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PostPosted: Mon Sep 01, 2008 12:45 pm 
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The wind has picked up since I began typing this message. It's about 50mph sustained. It's getting noisy...

My computer is on a windward wall with the one small tree that may fall (a 40ft oak) so I'm moving it to a center room now, so bye for now.

Until after the storm, this has been a special report from PWN, The Pete Weather Network. :lol:


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PostPosted: Wed Sep 03, 2008 1:57 pm 
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Location: Louisiana, USA
Let us know when you get electricity back, dude! On the news here, they're saying whole parishes down by you are out of power for maybe 3-4 weeks!! :shock:

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the one, the only ... Nathan Coleman
"You see, my piano is for me what his ship is to a sailor; more indeed: it is my very self, my mother tongue, my life." - Franz Liszt


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PostPosted: Wed Sep 03, 2008 11:29 pm 
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Poor Pete. What a royal pain in the a** that must be. Nathan, did you have any problems where you live?

Gustav is coming to visit me tomorrow. It's supposed to rain all day - several inches expected. But I know....nothing compared to what you folks down there had to endure.

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my videos: http://www.youtube.com/user/monicapiano


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PostPosted: Thu Sep 04, 2008 12:56 pm 
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Location: Louisiana, USA
It wasn't bad by us at all, Mon. I made Hurricanes (the drink) and we played cards till 2 in the morn ... it was a great party. Had some awesome BBQ ribs too. mmmm ... can't wait for those leftovers.

The fortune-tellers and navel-gazers (meterologists! :P ) were predicting a fairly hard hit on Shreveport, but fortunately, they were mistaken. We had 50 mph winds all one night and a fair amt of rain. Kept me up, but that was the only damage ... I'm about 4 hrs north of the gulf. So, the storm has to be pretty serious for us to get anything dangerous.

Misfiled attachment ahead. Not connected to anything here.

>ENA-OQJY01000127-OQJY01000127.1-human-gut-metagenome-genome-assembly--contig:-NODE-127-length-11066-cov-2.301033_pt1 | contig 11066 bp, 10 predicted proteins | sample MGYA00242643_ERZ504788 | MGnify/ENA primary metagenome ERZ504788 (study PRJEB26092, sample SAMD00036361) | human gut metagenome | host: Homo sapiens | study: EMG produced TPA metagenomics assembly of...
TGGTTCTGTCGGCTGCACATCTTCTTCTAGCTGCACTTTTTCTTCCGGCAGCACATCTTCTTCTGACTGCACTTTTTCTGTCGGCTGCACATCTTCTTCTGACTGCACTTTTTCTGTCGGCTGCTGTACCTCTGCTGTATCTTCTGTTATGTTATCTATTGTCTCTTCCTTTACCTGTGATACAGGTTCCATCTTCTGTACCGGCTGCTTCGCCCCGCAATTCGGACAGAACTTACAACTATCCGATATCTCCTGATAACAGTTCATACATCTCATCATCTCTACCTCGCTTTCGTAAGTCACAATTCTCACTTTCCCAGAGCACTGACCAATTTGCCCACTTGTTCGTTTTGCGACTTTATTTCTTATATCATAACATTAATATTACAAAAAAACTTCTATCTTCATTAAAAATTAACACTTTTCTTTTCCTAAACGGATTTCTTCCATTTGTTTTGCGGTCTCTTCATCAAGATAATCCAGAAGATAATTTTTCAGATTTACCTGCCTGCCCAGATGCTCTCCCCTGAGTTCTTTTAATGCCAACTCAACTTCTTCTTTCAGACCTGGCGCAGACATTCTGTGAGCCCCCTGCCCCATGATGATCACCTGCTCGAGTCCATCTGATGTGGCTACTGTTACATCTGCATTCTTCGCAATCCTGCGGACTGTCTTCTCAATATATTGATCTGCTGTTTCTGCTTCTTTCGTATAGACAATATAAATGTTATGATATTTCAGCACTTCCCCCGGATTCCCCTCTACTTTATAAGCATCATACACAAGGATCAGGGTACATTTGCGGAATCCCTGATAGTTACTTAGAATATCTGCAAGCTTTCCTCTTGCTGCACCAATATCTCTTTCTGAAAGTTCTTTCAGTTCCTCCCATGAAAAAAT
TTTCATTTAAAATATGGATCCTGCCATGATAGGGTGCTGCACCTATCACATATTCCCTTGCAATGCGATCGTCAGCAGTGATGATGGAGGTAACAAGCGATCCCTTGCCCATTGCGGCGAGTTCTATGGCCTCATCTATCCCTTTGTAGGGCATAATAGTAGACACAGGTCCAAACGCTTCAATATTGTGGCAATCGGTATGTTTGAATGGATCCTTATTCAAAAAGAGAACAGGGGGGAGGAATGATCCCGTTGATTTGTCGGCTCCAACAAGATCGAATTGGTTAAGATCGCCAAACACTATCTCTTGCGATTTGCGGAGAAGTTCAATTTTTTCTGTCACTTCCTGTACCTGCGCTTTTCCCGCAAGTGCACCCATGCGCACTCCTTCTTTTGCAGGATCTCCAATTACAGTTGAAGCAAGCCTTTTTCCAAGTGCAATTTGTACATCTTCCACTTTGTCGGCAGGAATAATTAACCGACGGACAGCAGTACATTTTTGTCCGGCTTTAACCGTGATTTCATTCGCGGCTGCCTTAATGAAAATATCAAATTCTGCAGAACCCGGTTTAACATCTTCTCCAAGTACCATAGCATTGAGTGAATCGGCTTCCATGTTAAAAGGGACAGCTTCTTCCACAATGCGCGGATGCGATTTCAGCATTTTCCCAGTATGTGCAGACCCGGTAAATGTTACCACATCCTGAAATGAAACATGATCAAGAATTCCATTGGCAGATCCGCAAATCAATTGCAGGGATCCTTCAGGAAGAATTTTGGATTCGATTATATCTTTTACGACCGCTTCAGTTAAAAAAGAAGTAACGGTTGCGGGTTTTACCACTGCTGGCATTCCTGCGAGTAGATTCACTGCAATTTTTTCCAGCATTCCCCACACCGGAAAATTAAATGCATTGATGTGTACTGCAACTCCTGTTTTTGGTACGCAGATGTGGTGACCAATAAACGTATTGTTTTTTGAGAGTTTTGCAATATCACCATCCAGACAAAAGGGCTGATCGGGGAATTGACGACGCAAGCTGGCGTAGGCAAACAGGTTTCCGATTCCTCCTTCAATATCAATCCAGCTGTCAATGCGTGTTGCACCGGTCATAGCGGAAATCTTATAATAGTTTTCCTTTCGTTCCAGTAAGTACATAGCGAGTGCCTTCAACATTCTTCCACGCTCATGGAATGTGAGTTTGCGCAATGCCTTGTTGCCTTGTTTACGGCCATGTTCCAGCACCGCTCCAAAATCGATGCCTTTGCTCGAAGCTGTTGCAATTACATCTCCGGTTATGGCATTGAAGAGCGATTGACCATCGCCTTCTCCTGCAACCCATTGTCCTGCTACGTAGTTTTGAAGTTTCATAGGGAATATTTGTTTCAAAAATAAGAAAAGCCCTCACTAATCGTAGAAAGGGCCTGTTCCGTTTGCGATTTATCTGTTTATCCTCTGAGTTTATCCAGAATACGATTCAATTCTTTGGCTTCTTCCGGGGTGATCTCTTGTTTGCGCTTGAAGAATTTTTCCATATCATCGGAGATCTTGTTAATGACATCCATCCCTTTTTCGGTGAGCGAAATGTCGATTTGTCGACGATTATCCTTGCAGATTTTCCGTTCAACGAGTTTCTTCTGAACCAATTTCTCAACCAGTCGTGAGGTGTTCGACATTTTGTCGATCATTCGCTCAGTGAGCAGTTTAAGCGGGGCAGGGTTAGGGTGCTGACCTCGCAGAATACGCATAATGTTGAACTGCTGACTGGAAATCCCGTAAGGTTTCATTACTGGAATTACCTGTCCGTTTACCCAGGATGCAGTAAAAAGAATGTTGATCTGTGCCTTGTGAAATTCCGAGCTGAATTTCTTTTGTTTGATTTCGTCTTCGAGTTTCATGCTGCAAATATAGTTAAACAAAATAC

Pete, of course, is MUCH closer to the water (like a stone's throw). The news reports are that many are and will be without power for weeks longer. The governor says that's unacceptable, but I don't what he thinks he's gonna do about it!??!

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the one, the only ... Nathan Coleman
"You see, my piano is for me what his ship is to a sailor; more indeed: it is my very self, my mother tongue, my life." - Franz Liszt


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PostPosted: Thu Sep 04, 2008 1:45 pm 
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Ya'll know how to party down there! Call me when the next natural disaster heads your way; I'll be right over.

And why wait to eat the leftovers? Have them for breakfast - that's what I do. Love cold pizza or spaghetti with my orange juice. Wakes up the mouth. Ribs would work too, plus give your tongue some exercise from all that finger licking. :lol:

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my videos: http://www.youtube.com/user/monicapiano


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PostPosted: Thu Sep 04, 2008 4:46 pm 
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Location: Louisiana, USA
:roll: :roll: like my tongue needs MORE exercising!!! :shock:

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the one, the only ... Nathan Coleman
"You see, my piano is for me what his ship is to a sailor; more indeed: it is my very self, my mother tongue, my life." - Franz Liszt


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PostPosted: Fri Sep 05, 2008 11:38 pm 
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Joined: Thu Jul 13, 2006 12:34 pm
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Hey!

Four days in the super-humid heat without benefit of fans. Need I say more?